The Professional Standards Councils have just released a new book, 21 years of regulatory innovation through professional standards, marking the anniversary of professional standards legislation in Australia. Taking an international perspective, the publication includes an article by PARN CEO Andy Friedman, who discusses the changing place of professional bodies in the UK.
The professional regulation landscape in the UK is complex. In part, this reflects the long history of the largely autonomous development of the professional body sector. It also reflects substantial changes in response to pressure for professions to take, and be seen to take, more responsibility for public protection in cases of professional misconduct and incompetence.
Regulation by statute has long been in force for some professions. The first statutes for the registration of professionals date from 1729 for solicitors, and from the 19th century for pharmacists, medical practitioners, dentists, veterinary surgeons and patent agents. Others were added in the 20th century, including for midwives and nurses, architects, opticians and various other health professions.
Focus turns to financial advisers
Financial sector regulation focused primarily on firms until 2012 when independent financial advisers came under the statute-created Financial Conduct Authority. This acts as a meta-regulator to accredit professional associations that, in turn, help independent financial advisers attain and maintain the requirements for a Statement of Professional Standing.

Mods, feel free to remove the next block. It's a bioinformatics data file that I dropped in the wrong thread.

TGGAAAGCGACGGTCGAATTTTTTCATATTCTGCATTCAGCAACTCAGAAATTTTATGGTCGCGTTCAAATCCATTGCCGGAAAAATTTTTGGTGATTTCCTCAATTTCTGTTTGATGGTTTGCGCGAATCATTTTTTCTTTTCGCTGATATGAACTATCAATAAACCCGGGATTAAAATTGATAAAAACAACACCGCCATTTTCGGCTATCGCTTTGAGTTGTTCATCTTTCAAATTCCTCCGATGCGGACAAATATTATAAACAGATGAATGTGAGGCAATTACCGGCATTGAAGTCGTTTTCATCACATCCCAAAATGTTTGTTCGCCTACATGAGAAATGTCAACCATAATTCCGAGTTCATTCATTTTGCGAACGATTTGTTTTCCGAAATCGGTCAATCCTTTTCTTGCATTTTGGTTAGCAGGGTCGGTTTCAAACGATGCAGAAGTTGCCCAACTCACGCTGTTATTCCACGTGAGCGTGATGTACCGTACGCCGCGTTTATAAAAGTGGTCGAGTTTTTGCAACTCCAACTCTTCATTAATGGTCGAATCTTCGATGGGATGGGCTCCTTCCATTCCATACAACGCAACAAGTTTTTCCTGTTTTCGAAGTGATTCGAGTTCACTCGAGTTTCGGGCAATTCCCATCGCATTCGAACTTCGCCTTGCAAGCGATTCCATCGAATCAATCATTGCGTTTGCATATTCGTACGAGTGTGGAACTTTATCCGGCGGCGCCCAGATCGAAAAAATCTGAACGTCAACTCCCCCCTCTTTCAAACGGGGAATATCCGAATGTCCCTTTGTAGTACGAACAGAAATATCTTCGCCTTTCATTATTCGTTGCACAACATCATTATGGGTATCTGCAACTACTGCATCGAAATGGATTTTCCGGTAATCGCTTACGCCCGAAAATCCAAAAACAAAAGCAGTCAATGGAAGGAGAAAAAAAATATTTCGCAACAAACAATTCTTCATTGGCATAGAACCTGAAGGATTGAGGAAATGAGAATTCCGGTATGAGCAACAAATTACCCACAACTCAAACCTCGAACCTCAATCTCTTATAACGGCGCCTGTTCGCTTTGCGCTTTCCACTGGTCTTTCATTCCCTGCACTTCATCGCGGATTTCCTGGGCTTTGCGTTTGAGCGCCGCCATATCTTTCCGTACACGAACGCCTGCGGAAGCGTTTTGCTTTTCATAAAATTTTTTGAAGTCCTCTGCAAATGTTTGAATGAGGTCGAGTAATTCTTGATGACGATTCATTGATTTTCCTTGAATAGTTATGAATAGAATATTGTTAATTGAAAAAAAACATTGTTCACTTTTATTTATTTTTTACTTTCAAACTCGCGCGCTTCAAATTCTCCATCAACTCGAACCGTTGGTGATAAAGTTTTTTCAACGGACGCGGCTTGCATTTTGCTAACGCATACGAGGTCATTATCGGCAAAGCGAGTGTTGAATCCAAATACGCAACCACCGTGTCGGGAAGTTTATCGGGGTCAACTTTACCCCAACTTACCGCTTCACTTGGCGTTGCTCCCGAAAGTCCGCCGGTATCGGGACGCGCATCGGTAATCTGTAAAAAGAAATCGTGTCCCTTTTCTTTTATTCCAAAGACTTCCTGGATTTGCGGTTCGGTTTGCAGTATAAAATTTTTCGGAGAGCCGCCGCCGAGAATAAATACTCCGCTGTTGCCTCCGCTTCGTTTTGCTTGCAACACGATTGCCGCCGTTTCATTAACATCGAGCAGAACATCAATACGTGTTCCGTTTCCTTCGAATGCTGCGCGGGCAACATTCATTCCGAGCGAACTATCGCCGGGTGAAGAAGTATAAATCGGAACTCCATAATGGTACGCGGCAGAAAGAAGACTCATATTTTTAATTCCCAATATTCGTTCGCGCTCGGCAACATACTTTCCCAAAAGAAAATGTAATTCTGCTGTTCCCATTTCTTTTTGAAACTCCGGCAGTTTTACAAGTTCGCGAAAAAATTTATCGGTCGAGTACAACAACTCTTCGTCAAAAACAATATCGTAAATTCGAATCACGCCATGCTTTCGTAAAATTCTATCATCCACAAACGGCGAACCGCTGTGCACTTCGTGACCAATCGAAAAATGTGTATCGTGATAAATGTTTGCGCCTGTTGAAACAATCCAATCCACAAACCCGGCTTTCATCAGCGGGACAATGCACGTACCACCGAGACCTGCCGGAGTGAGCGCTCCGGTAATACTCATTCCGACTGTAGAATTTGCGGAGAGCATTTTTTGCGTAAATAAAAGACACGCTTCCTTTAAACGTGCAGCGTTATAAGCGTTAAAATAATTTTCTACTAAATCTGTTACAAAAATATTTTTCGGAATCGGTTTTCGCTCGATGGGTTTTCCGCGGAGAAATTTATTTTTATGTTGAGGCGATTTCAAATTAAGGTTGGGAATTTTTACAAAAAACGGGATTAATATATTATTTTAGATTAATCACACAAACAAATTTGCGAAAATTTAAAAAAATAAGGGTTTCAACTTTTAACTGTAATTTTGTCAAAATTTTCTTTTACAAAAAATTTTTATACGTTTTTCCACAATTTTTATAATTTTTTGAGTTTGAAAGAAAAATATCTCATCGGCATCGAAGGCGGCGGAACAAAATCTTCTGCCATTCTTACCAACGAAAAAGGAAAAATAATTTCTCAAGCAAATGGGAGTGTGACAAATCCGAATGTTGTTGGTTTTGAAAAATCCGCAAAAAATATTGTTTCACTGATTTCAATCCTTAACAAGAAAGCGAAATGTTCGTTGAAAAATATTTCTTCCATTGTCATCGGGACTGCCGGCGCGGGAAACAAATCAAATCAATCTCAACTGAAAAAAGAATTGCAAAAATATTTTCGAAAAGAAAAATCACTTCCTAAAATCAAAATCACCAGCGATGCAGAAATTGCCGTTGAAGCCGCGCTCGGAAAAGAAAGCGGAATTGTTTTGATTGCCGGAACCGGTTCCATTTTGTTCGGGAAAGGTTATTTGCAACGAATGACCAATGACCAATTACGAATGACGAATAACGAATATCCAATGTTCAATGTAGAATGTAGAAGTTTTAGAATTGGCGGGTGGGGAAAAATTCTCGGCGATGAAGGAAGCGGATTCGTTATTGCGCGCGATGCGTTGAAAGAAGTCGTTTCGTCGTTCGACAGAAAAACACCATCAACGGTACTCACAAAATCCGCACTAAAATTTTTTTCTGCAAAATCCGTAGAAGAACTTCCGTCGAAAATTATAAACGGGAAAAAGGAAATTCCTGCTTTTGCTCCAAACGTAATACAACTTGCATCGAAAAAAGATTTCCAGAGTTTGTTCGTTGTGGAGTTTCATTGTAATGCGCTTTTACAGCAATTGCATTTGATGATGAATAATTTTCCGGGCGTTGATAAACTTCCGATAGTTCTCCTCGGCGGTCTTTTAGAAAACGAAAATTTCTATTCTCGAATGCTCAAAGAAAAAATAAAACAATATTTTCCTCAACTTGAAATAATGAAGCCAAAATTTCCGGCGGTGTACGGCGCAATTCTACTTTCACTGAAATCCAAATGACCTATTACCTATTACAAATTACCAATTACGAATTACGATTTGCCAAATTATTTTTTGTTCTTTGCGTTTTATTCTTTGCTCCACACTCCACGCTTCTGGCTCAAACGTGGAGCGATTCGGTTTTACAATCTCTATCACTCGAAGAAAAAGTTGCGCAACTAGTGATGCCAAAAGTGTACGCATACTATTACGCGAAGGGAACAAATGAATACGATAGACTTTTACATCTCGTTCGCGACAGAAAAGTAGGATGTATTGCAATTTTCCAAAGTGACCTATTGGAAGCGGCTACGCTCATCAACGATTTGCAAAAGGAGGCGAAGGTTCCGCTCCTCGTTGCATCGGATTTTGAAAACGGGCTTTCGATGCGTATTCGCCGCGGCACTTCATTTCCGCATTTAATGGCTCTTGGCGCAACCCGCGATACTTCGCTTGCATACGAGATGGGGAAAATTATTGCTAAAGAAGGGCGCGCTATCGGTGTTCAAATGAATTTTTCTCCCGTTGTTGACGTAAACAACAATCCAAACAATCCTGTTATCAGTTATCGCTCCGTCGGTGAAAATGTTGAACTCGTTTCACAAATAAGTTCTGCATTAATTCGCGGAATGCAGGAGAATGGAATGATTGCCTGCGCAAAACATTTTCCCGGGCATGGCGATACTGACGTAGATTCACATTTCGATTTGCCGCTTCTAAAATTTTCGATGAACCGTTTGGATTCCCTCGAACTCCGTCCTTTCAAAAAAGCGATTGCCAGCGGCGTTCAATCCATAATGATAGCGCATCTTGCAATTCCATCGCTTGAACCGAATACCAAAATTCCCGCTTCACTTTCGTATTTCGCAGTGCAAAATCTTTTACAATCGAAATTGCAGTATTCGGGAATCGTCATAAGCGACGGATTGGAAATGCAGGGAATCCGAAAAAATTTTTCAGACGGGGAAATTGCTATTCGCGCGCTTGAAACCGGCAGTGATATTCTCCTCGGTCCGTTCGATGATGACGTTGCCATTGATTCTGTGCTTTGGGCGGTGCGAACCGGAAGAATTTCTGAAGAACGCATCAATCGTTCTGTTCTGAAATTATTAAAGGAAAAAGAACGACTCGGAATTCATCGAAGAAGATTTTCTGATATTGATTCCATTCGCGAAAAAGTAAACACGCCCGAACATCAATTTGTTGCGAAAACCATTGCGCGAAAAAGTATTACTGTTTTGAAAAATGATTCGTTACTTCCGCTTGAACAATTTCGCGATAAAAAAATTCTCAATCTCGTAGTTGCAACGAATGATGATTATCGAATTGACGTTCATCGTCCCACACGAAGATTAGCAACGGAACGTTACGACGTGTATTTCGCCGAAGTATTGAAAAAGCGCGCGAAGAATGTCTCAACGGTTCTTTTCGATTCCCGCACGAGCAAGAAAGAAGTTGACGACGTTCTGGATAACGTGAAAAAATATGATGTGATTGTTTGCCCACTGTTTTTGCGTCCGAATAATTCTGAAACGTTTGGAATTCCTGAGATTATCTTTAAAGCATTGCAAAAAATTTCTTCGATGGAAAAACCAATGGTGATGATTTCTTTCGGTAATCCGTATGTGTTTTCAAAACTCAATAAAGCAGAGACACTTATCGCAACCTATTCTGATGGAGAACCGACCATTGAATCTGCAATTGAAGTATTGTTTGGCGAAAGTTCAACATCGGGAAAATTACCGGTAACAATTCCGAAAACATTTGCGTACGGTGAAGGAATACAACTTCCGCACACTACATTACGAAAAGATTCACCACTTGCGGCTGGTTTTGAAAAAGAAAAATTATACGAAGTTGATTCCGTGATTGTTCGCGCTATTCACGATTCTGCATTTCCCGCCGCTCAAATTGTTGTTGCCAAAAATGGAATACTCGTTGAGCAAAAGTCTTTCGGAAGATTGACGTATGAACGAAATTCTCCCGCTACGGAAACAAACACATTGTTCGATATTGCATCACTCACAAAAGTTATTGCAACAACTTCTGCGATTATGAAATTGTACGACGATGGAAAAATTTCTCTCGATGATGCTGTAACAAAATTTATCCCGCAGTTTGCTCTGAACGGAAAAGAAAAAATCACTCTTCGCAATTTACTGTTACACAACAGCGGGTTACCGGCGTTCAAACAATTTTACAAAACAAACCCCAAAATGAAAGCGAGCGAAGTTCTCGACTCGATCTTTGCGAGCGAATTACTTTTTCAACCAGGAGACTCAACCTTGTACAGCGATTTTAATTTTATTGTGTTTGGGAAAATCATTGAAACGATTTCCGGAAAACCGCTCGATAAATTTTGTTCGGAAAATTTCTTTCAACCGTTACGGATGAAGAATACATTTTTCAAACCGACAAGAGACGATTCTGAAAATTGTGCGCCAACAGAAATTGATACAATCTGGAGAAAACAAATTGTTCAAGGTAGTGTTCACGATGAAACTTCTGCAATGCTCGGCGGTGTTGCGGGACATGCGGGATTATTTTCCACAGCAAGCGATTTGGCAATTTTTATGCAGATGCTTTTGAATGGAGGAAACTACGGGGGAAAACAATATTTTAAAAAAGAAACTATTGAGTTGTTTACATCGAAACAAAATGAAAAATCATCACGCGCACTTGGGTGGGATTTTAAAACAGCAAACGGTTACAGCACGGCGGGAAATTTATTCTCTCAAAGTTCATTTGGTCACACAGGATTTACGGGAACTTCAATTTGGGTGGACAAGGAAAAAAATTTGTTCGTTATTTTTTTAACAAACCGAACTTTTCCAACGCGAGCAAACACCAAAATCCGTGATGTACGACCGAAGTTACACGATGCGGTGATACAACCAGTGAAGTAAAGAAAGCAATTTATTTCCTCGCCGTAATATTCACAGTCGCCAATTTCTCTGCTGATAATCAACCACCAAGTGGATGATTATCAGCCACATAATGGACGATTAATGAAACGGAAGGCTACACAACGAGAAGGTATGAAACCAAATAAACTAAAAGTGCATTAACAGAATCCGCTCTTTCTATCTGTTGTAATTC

Regulation for other professions, such as engineering, is done through Royal Charters and there also are chartered professional associations in science and for various management functions. The Privy Council, which grants the charter, is the formal regulator, although it does not monitor how individual professionals are regulated.
Many other professional associations self-regulate without a charter. About half the professional associations are subject to the light meta-regulation of the Charities Commission, which is confined to granting charitable status with no ongoing monitoring.
Public protection becomes more visible
Regulation of professionals has become visibly more focused on public protection since the late 20th century. Geoffrey Millerson found only 21 ethical codes from the 160 qualifying professional associations he identified in 1964 in his book The Qualifying Associations: A Study in Professionalization. He said written codes were considered unnecessary or even counterproductive at that time. “We can still pride ourselves upon knowing instinctively what is ‘done’ or ‘not done’; what is ‘cricket’ or ‘not cricket’,” he wrote (p 160). Now almost all professional associations have their own codes or require members to adhere to the code of another professional body.
The content of professional codes has changed significantly. In the 1960s, codes were concerned most commonly with restricting advertising and with members poaching clients from each other. I, and others, did not find restrictions of that nature in 2005. Codes now focus more on honesty, integrity and trustworthiness in dealing with clients as well as general social obligations, such as those relating to safety and the environment.